The Importance of Kicking While Swimming

Three ways to better the kick.

Triathletes tend to suffer from a triad of limitations when developing a good kick, but they can be overcome with proper training.

The first is ankle flexibility, and triathletes with significant running backgrounds tend to have the least flexible ankles. Swimming with long blade fins tends to increase ankle flexibility and gets the athlete in the proper body position to coordinate the kick and pull. Also, the extra speed from the fins encourages the athlete to engage the core while swimming. For extreme lack of flexibility, some athletes will require dry land stretches like sitting on ankles.

Second, time spent running and in the saddle creates tight hip flexors, pulling the hips underneath the body when in the water. Again, using fins and a kick board while focusing on a long, flat body position in the water will help overcome this imbalance.

Third, many triathletes tend to kick from the knee, but the kick should originate in the hips. While kicking, the leg should be relatively straight with the knee and ankle relaxed to allow for the efficient transfer of energy to the foot. Think of the kick acting like a whip, with all of the power being focused at the end. The amplitude of the kick should be narrow--in other words, the arc of the foot shouldn't go too far out of the water or too deep.

Here are some sample kick sets to insert after a warm-up and before a main set:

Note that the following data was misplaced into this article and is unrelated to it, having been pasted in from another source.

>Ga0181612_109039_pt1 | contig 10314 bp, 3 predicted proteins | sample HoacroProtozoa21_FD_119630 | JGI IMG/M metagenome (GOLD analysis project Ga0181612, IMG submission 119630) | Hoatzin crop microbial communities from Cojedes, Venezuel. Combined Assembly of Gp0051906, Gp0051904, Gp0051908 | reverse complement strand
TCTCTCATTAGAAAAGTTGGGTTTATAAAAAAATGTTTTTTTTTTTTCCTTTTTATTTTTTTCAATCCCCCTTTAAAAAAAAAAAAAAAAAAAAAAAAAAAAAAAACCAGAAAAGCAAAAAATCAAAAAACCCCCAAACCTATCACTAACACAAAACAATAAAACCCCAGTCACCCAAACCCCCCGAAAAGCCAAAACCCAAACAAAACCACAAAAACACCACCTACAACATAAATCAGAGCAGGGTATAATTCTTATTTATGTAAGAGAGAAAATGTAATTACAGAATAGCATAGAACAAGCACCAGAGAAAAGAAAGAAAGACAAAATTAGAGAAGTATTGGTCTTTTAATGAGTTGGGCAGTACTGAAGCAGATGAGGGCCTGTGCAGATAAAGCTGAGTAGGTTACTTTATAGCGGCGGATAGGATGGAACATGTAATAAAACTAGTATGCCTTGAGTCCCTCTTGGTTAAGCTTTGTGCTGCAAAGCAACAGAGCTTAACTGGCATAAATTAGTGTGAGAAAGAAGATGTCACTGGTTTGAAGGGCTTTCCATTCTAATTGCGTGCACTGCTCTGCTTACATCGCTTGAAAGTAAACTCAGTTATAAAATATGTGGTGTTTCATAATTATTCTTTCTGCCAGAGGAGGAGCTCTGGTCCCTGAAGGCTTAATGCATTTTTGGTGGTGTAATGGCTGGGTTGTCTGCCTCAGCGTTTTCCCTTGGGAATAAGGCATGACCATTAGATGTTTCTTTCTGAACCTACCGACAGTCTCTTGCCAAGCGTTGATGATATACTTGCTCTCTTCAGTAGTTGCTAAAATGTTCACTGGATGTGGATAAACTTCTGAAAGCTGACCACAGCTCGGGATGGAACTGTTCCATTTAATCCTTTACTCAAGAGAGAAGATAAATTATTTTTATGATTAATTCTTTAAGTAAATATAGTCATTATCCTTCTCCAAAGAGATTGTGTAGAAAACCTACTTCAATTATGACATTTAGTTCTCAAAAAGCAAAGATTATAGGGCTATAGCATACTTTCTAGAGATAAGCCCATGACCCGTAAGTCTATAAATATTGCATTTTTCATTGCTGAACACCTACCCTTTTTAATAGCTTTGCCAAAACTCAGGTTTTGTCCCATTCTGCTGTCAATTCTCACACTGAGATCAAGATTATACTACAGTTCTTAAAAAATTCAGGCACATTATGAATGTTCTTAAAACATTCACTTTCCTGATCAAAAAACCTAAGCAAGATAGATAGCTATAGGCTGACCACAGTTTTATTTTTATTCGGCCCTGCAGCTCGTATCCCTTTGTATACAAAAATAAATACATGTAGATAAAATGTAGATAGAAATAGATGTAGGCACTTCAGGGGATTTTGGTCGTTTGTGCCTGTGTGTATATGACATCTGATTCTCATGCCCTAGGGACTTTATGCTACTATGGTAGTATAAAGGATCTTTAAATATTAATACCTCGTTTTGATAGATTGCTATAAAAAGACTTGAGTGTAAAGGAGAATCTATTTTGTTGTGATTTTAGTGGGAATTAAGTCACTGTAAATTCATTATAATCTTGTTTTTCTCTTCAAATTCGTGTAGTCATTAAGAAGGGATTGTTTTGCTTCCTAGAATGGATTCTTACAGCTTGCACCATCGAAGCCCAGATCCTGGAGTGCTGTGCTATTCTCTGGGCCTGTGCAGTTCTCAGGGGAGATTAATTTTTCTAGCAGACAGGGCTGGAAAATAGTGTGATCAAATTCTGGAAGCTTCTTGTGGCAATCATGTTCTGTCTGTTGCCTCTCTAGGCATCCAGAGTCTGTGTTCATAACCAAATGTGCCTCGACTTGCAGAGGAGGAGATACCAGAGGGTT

Kick Set #1

6-10 x 100 kick with fins (1 fast / 1 easy) @ 2:00 (Adjust interval and repeats depending on ability level. Swimmer will need a little more rest than a usual swim set.)


Kick Set #2

12-16 x 25 kick no fins (3 fast / 1 easy) @ :40 - :55. (Adjust interval and repeats depending on ability level.)


Kick Set #3

10 x 30 seconds fast kick against the wall; 45 seconds rest. (If you are struggling with kicking, use the wall to get your body flatter on the water and better control the kick amplitude.)

Tim Floyd, swim coach and former NCAA Div I swimmer, founded Magnolia Masters in 2010 to specifically help triathletes improve in pool competitions and open water swimming. Magnolia Masters is committed to providing the best training and swim technique analysis to help each athlete achieve their best results in the swim. You can find more information about Magnolia Masters here.

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